TIPM continues to receive regular feedback on services through comments under our reviews, via our The Independent Publishing Magazine Facebook page, and directly to us. We want to thank all of those who took the time to share their publishing experiences. Your comments are always welcome and every comment and experience of a publishing service — positive or negative — is always read and reflected in the latest index published.
I’ll catch up with you all later in the summer. Our next index is scheduled around July. Our next email newsletter for subscribers is due out within the next week.
|APRIL||DEC||COMPANY/SERVICE PROVIDER||PRIMARY COMPANY BASEMARKET||SERVICE CLASS||APRIL VALUE||INDEX POS MOVE|
|1||2||Kindle Direct Publishing (KDP)||GLOBAL||DIY||815.37||UP|
|5||5||Kobo Writing Life||GLOBAL||DIY||730.60||SAME|
|13||13||Epigraph Publishing Service||USA||FSP||475.68||SAME|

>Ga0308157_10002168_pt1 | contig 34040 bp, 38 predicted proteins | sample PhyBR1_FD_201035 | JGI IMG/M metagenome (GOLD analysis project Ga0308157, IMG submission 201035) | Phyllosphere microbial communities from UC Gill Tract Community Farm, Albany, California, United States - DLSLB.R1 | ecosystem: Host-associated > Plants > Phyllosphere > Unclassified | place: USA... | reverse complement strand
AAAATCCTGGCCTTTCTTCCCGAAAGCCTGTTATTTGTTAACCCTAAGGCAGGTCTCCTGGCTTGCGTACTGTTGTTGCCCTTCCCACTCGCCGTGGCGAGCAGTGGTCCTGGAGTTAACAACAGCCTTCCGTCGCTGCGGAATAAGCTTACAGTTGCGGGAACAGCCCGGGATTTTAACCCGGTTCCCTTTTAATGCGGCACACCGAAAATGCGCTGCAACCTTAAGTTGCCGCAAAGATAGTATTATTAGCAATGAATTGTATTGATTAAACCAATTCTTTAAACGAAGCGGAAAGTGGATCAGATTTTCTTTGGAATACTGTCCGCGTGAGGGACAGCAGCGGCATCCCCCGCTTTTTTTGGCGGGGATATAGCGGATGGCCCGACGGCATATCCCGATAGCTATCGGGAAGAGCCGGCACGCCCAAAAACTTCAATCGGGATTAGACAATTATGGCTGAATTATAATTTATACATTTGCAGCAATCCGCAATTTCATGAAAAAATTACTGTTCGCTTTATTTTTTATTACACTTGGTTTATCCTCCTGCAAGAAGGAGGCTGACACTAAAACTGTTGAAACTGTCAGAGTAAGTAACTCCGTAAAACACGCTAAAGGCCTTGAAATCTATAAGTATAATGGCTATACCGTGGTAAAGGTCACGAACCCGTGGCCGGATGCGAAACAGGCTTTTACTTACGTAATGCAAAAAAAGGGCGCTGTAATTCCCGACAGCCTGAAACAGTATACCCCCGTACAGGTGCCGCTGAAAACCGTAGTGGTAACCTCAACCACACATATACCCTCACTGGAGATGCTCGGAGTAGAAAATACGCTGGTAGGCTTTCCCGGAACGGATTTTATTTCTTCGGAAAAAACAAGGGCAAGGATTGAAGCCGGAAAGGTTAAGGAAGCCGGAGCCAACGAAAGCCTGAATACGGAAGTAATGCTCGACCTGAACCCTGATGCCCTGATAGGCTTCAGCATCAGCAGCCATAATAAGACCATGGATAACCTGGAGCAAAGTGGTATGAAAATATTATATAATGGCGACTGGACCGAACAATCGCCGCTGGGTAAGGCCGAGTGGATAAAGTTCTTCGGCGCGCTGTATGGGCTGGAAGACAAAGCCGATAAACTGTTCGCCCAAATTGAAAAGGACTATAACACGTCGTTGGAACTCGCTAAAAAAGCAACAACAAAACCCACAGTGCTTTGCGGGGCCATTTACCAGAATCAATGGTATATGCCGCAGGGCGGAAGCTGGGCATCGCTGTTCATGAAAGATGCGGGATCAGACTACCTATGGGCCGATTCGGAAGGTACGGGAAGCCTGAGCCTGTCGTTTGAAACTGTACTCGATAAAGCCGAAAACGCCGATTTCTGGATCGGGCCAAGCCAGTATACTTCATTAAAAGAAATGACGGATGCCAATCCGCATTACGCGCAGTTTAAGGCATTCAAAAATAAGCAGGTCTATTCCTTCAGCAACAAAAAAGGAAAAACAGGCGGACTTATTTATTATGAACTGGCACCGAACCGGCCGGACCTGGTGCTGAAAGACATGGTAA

|15||15||Dog Ear Publishing||USA||FSP||451.62||SAME|
|19||20||CPI UK Antony Rowe||EUROPE||PRT||434.44||UP|
|21||16||Mill City Press||USA||FSP||421.50||DOWN|
|22||23||John Hunt Publishing||GLOBAL||PUB/FSP||417.27||UP|
|23||22||York Publishing Services||UK||PRT/FULL||414.98||DOWN|
|24||26||Google Play Books||GLOBAL||DIY||398.46||UP|
|27||27||Grosvenor House Publishing||UK||FSP||394.08||SAME|
|29||30||Barnes & Noble Press (Nook)||USA||DIY||382.03||UP|
|33||33||Book Guild Publishing||UK||FSP||372.95||SAME|
|34||34||The Choir Press||UK/USA||FSP||369.83||SAME|
|35||35||Cold River Studio||USA||FSP||369.02||SAME|
|48||50||Kazoo Publishing Services||IRELAND||FSP||340.63||UP|